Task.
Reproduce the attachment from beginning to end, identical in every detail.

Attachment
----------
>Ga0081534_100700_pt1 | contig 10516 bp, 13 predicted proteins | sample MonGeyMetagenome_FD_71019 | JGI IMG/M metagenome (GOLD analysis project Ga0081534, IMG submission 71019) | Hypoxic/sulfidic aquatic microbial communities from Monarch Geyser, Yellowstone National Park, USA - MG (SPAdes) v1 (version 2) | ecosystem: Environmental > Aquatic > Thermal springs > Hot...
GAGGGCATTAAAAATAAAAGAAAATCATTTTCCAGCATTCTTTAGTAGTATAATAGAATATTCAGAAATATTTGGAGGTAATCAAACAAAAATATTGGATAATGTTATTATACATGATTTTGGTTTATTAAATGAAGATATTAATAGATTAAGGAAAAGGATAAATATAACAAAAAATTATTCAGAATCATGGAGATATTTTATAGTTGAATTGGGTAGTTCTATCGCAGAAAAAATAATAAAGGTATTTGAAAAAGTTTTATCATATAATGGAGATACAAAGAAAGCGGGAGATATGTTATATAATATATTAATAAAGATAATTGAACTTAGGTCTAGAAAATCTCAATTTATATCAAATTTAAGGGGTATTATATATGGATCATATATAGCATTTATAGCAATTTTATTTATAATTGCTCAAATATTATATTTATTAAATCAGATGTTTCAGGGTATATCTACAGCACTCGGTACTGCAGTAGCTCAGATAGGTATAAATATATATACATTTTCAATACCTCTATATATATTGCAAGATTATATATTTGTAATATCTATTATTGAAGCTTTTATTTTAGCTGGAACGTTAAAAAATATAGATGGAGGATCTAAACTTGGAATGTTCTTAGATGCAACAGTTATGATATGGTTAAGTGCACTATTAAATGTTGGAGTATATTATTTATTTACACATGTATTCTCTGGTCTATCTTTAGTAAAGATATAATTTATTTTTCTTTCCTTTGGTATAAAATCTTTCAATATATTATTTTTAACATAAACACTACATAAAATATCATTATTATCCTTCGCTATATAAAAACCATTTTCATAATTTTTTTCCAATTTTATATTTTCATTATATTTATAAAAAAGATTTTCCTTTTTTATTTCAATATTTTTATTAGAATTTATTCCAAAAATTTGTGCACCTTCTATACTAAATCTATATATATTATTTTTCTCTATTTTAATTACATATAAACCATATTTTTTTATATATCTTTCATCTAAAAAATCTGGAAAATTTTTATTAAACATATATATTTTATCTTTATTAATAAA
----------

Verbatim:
>Ga0081534_100700_pt1 | contig 10516 bp, 13 predicted proteins | sample MonGeyMetagenome_FD_71019 | JGI IMG/M metagenome (GOLD analysis project Ga0081534, IMG submission 71019) | Hypoxic/sulfidic aquatic microbial communities from Monarch Geyser, Yellowstone National Park, USA - MG (SPAdes) v1 (version 2) | ecosystem: Environmental > Aquatic > Thermal springs > Hot...
GAGGGCATTAAAAATAAAAGAAAATCATTTTCCAGCATTCTTTAGTAGTATAATAGAATATTCAGAAATATTTGGAGGTAATCAAACAAAAATATTGGATAATGTTATTATACATGATTTTGGTTTATTAAATGAAGATATTAATAGATTAAGGAAAAGGATAAATATAACAAAAAATTATTCAGAATCATGGAGATATTTTATAGTTGAATTGGGTAGTTCTATCGCAGAAAAAATAATAAAGGTATTTGAAAAAGTTTTATCATATAATGGAGATACAAAGAAAGCGGGAGATATGTTATATAATATATTAATAAAGATAATTGAACTTAGGTCTAGAAAATCTCAATTTATATCAAATTTAAGGGGTATTATATATGGATCATATATAGCATTTATAGCAATTTTATTTATAATTGCTCAAATATTATATTTATTAAATCAGATGTTTCAGGGTATATCTACAGCACTCGGTACTGCAGTAGCTCAGATAGGTATAAATATATATACATTTTCAATACCTCTATATATATTGCAAGATTATATATTTGTAATATCTATTATTGAAGCTTTTATTTTAGCTGGAACGTTAAAAAATATAGATGGAGGATCTAAACTTGGAATGTTCTTAGATGCAACAGTTATGATATGGTTAAGTGCACTATTAAATGTTGGAGTATATTATTTATTTACACATGTATTCTCTGGTCTATCTTTAGTAAAGATATAATTTATTTTTCTTTCCTTTGGTATAAAATCTTTCAATATATTATTTTTAACATAAACACTACATAAAATATCATTATTATCCTTCGCTATATAAAAACCATTTTCATAATTTTTTTCCAATTTTATATTTTCATTATATTTATAAAAAAGATTTTCCTTTTTTATTTCAATATTTTTATTAGAATTTATTCCAAAAATTTGTGCACCTTCTATACTAAATCTATATATATTATTTTTCTCTATTTTAATTACATATAAACCATATTTTTTTATATATCTTTCATCTAAAAAATCTGGAAAATTTTTATTAAACATATATATTTTATCTTTATTAATAAA